Browse Subject Areas

Click through the PLOS taxonomy to find articles in your field.

For more information about PLOS Subject Areas, click here.

  • Loading metrics

Mucin Depleted Foci, Colonic Preneoplastic Lesions Lacking Muc2, Show Up-Regulation of Tlr2 but Not Bacterial Infiltration

  • Angelo Pietro Femia,

    Affiliation Department of Pharmacology, University of Florence, Florence, Italy

  • Alexander Swidsinski,

    Affiliation Laboratory for Molecular Genetics, Polymicrobial Infections and Bacterial Biofilms, and Section of Gastroenterology, Department of Medicine, Charité Universitätsmedizin Berlin, Berlin, Germany

  • Piero Dolara,

    Affiliation Department of Pharmacology, University of Florence, Florence, Italy

  • Maddalena Salvadori,

    Affiliation Department of Pharmacology, University of Florence, Florence, Italy

  • Amedeo Amedei,

    Affiliations Department of Internal Medicine, University of Florence, Florence, Italy, Department of Biomedicine, Azienda Ospedaliera Universitaria Careggi (AOUC), Florence, Italy

  • Giovanna Caderni

    Affiliation Department of Pharmacology, University of Florence, Florence, Italy

Mucin Depleted Foci, Colonic Preneoplastic Lesions Lacking Muc2, Show Up-Regulation of Tlr2 but Not Bacterial Infiltration

  • Angelo Pietro Femia, 
  • Alexander Swidsinski, 
  • Piero Dolara, 
  • Maddalena Salvadori, 
  • Amedeo Amedei, 
  • Giovanna Caderni


Mucin depleted foci (MDF) are precancerous lesions of the colon in carcinogen-treated rodents and humans at high risk. Since MDF show signs of inflammation we hypothesized that the defective mucous production would expose them to the risk of being penetrated by intestinal bacteria, which can be sensed by Toll-like receptors (Tlrs) and activate inflammatory pathways. To verify this hypothesis we tested the expression of 84 genes coding for Tlrs and associated pathways using RT-qPCR in MDF (n = 7) from 1,2-dimethylhydrazine (DMH)-treated rats. Among the 84 tested genes, 26 were differentially expressed in MDF with 5 genes significantly up-regulated and 21 down-regulated when compared to the normal mucosa. Tlr2, as well as other downstream genes (Map4k4, Hspd1, Irak1, Ube2n), was significantly up-regulated. Among the genes regulating the NFkB pathway, only Map4k4 was significantly up-regulated, while 19 genes were not varied and 6 were down-regulated. Tlr2 protein was weakly expressed both in normal mucosa and MDF. To determine whether inflammation observed in MDF could be caused by bacteria contacting or infiltrating crypts, we performed fluorescence in situ hybridization (FISH) experiments with a rRNA universal bacterial probe. None of the 21 MDF tested, showed bacteria inside the crypts, while among the colonic tumors (n = 15), only one had very few bacteria on the surface and on the surrounding normal mucosa. In conclusion, the up-regulation of Tlr2 in MDF, suggests a link between this receptor and carcinogenesis, possibly related to a defective barrier function of these lesions. The data of FISH experiments do not support the hypothesis that inflammation in MDF and tumors is stimulated by bacterial infiltration.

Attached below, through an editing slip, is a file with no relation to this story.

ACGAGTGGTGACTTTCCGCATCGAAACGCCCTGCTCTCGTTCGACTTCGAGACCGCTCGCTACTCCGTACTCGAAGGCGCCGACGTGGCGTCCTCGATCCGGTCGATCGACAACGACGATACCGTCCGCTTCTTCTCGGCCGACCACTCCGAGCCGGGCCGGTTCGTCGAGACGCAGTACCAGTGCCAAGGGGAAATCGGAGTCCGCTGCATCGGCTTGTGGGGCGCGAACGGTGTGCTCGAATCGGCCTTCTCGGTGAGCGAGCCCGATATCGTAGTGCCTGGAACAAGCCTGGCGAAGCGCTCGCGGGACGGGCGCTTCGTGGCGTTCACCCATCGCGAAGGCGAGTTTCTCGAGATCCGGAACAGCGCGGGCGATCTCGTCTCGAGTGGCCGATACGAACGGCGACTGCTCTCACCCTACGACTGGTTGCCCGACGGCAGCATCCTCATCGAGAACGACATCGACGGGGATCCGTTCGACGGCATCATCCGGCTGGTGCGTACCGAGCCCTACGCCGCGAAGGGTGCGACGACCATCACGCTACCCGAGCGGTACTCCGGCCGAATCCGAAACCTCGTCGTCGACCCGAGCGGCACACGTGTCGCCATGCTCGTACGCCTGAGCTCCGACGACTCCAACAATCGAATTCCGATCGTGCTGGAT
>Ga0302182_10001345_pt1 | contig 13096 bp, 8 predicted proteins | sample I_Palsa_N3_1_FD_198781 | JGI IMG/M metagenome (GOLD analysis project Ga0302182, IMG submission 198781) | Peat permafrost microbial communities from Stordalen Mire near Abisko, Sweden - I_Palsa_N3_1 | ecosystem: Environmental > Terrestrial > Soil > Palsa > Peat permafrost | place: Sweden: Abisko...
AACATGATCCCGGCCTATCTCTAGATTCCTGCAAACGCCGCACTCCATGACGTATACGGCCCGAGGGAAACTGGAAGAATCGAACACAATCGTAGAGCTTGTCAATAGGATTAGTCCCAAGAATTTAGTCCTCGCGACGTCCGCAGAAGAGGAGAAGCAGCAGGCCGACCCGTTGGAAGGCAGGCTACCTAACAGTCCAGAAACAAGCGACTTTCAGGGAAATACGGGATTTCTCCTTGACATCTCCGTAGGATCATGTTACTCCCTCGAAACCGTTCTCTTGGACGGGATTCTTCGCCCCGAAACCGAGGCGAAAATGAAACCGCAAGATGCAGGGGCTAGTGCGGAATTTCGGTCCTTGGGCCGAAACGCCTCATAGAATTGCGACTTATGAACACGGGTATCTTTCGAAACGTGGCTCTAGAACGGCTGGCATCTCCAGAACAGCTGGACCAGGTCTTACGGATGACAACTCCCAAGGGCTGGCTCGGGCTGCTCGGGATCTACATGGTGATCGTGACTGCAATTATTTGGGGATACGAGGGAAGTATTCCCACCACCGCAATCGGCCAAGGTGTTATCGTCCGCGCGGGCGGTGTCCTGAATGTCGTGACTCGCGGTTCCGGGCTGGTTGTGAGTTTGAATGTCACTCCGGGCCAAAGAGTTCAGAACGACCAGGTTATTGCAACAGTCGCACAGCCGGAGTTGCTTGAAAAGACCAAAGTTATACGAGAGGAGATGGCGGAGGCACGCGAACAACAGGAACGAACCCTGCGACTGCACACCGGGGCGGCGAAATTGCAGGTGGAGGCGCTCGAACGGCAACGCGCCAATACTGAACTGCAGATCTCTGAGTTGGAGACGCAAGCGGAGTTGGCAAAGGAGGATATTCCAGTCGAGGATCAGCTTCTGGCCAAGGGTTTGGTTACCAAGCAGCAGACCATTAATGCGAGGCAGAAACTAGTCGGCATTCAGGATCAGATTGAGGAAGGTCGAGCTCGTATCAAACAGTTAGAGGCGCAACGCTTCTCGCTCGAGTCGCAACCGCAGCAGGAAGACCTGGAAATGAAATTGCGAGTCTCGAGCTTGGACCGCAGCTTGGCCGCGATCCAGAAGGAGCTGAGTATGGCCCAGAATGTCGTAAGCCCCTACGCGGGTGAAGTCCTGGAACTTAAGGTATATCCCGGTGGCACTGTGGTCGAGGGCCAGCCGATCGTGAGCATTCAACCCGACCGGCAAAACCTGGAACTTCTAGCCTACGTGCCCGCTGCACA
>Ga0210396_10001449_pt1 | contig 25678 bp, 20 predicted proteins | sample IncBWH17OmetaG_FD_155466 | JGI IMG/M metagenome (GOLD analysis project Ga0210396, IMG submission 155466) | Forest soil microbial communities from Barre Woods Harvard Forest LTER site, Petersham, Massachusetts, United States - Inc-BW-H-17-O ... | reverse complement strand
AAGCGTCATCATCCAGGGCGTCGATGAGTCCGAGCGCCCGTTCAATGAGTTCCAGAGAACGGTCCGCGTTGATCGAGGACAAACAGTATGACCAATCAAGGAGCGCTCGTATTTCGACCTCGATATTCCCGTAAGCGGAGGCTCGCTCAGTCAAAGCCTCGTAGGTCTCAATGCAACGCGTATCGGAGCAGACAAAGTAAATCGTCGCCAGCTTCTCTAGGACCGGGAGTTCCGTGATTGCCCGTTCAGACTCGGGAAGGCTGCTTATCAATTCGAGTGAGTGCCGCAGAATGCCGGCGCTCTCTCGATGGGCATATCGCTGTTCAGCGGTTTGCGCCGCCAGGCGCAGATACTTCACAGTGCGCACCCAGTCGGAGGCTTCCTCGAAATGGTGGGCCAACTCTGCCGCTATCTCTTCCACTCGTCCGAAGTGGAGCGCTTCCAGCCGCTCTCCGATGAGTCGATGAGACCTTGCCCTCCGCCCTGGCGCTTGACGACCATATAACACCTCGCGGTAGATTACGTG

Mucin depleted foci (MDF) are precancerous lesions of the colon identified in carcinogen-treated rodents [1] and high-risk humans [2]. MDF carry molecular defects proper of colon tumors such as Apc and Ctnnb1 (coding for β-catenin) gene mutations leading to constitutive activation of the Wnt-signalling [3][4]. Phenotipically, these lesions have a defective mucin production since they lack Muc2 expression, the main apomucin in the colon, together with Intestinal Trefoil Factor (ITF or TFF3), a marker of goblet cell lineage, which protects intestinal epithelial cells from various insults and contributes to mucosa repair [5]. Recently, we reported that MDF show increased levels of cyclooxygenase-2 (COX-2), inducible nitric oxide synthase (i-NOS), and macrophage infiltration [6], indicating that detectable levels of local inflammation are present in the very early phases of carcinogenesis. Actually, although high-grade inflammation, as observed in inflammatory bowel diseases (IBD), has been associated with an increased colon cancer risk, the role of low-grade inflammation in colon carcinogenesis is not yet clear [7]. Previous studies reported that genetically deficient Muc2 mice (Muc2-/-) exhibit a higher susceptibility to intestinal carcinogenesis as well as various grades of colon inflammation [8][9]. Interestingly, while in normal mice the intestinal flora is separated from the colon mucosa by a densely packed layer of mucus [10][11], in Muc2-/- mice bacteria are in direct contact with the mucosa and even penetrate the crypts [11], an observation possibly explaining the proneness of this strain to develop intestinal inflammation and, eventually, cancer [11][12]. However, although this rodent genetic model proves the principle that Muc2 deficiency causes a certain degree of inflammation in the colon, it does not imply that focal mucin depletion, as observed in the preneoplastic lesions MDF, may trigger and sustain inflammation through a closer contact with luminal bacteria.

Toll-like receptors (Tlrs) are a family of trans-membrane receptors sensing bacteria in the intestine and connected to cellular pathways which lead to the activation of NF-kB signaling [13]. Beside this function, which is important for defense against infections and tolerance to the commensal flora, Tlrs are implicated in tissue repair and regeneration after injury, activating cell programs leading to proliferation and survival [14][15]. Studies conducted mostly in genetically manipulated animal models or cell lines, have associated Tlr activation with colon cancer [16], especially in the context of colitis, that is, in which an overt inflammation is induced with chemicals such as dextran sodium sulphate (DSS) [17][20]. The role of these receptors in sporadic colon cancer, in which the role of inflammation is not so clear, is less ascertained [21][23].